This morning, following a phone call yesterday afternoon, we set out once more for Tesco in Toton, to collect my specs.
I didn't hold out too much hope for a successful outcome, so it was with a feeling of dread that I approached the optician section of Tesco. The young chap who brought my specs to me doesn't inspire much confidence either. Every time I have seen him, he seems to have another facial piercing and an even more surly expression.
But, guess what! The specs were OK and I could see clearly again. What a relief!

On our way home we were stunned to see a group of Council workers re-painting the road markings. Not such a surprising thing, you might think. But, these fools were actually painting the lines on top of all the loose stones and chippings which cover the roads at the moment - the result of the harsh winter weather. The road surface is so bad and so full of pot-holes that you can hardly refer to it as a road at all, more like a rough countryside track. And yet, there they were, painting lines! The word 'stupidity' doesn't come close to doing justice to such a mind-numbingly ridiculous and costly thing.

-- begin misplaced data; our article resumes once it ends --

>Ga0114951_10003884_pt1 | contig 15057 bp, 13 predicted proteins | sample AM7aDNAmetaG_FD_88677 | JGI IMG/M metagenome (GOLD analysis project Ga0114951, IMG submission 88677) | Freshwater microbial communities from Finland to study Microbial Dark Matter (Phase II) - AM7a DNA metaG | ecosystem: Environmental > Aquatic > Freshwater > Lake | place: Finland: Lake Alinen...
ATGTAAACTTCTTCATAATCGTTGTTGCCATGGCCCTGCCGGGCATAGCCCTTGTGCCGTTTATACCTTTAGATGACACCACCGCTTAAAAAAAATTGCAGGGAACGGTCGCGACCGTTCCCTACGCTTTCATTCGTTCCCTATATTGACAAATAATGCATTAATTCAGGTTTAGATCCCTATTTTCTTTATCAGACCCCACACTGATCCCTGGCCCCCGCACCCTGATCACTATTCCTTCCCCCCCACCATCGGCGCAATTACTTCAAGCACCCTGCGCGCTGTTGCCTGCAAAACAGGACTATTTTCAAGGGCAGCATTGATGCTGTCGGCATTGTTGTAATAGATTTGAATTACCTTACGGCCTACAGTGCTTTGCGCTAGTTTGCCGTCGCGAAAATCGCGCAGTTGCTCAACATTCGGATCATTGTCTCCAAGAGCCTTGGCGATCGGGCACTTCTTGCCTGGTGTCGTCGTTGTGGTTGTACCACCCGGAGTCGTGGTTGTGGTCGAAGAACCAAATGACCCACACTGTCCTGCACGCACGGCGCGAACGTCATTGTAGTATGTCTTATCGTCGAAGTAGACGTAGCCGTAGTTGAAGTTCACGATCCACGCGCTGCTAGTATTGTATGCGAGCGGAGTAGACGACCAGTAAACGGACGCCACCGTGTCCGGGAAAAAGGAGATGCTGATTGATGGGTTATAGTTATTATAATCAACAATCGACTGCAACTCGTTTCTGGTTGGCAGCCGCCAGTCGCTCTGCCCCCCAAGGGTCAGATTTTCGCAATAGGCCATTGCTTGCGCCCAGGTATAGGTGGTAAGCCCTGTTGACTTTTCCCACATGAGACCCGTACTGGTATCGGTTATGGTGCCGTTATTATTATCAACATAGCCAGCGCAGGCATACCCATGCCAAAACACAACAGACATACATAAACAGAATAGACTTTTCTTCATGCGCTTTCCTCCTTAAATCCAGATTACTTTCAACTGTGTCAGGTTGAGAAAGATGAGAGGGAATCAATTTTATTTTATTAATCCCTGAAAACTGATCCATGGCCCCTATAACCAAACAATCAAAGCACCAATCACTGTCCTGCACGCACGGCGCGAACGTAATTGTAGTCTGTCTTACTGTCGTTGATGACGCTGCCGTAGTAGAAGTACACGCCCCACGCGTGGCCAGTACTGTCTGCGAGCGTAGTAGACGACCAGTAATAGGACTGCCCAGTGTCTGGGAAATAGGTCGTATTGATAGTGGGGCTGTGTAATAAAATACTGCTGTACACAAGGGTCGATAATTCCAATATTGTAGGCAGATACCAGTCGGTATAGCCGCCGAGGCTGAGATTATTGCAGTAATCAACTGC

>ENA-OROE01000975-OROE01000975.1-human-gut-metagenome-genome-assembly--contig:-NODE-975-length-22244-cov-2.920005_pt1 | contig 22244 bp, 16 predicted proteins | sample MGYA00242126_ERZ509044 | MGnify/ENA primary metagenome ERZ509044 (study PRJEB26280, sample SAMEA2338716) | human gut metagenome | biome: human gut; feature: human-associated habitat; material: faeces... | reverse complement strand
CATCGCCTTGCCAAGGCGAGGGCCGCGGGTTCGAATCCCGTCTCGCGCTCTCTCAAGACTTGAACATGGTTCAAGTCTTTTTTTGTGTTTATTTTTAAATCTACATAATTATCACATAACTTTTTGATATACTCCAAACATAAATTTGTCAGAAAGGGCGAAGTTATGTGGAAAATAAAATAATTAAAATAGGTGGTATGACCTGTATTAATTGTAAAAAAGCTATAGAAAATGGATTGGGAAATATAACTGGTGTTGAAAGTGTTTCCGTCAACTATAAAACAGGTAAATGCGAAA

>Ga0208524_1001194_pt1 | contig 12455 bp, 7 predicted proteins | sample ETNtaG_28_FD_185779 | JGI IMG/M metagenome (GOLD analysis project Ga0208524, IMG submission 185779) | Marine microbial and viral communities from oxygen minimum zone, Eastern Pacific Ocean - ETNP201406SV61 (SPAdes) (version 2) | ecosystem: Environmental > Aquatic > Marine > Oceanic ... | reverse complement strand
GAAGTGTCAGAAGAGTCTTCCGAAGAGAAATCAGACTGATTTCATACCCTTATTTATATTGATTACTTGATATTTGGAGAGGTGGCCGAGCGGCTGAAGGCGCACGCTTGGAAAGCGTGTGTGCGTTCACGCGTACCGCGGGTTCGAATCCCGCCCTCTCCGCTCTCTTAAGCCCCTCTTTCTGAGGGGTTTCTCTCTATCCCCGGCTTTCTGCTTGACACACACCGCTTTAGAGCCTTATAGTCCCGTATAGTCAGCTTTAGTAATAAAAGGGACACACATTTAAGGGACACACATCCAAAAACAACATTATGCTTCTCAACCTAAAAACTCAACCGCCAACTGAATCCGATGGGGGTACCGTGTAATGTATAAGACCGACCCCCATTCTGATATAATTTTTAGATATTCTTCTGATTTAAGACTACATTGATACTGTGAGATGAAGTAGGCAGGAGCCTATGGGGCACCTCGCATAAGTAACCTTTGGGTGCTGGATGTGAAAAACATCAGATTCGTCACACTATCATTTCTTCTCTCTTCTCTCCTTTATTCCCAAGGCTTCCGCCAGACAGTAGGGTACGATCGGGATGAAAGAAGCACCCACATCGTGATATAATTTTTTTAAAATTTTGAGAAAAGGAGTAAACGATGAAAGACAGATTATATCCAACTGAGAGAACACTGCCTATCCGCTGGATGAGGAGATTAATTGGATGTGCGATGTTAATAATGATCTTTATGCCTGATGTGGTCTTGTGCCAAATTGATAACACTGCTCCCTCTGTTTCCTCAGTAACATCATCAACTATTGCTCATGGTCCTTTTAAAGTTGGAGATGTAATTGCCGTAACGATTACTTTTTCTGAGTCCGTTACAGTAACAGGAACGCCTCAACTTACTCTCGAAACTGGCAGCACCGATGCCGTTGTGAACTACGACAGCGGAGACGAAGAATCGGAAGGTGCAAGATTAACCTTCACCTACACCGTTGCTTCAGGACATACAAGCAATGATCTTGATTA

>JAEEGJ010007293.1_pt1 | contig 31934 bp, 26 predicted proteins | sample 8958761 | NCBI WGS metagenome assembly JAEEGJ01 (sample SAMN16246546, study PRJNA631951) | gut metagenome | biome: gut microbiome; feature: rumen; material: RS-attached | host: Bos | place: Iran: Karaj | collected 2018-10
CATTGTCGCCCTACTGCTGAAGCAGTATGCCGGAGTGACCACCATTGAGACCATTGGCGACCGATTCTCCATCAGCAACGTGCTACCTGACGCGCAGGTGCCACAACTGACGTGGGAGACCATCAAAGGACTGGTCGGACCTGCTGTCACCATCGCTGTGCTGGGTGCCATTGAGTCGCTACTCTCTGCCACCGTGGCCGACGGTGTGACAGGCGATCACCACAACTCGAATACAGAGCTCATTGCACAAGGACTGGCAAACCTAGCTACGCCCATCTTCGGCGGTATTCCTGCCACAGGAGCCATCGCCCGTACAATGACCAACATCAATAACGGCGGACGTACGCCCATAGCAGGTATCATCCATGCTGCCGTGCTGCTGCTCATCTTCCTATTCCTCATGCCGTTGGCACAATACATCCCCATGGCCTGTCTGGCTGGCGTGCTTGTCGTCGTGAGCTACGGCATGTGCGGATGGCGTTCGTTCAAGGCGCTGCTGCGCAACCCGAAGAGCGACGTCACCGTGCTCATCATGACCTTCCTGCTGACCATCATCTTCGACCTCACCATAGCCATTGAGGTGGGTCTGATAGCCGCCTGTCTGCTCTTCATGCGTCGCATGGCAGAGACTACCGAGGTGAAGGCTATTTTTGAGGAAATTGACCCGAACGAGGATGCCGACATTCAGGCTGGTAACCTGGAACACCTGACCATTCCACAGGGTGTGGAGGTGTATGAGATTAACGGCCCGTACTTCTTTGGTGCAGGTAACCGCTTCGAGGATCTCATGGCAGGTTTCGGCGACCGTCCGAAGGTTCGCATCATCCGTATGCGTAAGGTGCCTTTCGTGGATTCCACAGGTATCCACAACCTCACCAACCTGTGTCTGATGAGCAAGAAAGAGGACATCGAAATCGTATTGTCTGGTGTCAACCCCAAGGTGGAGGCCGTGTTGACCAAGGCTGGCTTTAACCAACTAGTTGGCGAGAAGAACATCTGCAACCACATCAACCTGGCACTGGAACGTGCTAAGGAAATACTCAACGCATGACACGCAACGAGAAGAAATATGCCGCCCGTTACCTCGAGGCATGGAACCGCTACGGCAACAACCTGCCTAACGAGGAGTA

Once again, I feel the onset of Victor Meldrew as I turn my eyes skyward and utter those immortal words "I don't believe it."

Tuesday, 23 February 2010


This morning saw us trotting around the water-logged paths of Straw's Bridge and getting 'looks' from the Canada Geese (Branta candensis) who were disgusted that we hadn't brought them a bag full of bread.
Native to the arctic regions of Canada, these large, well-known birds were introduced to Britain as ornamental waterfowl on the lakes and ponds of the well-to-do.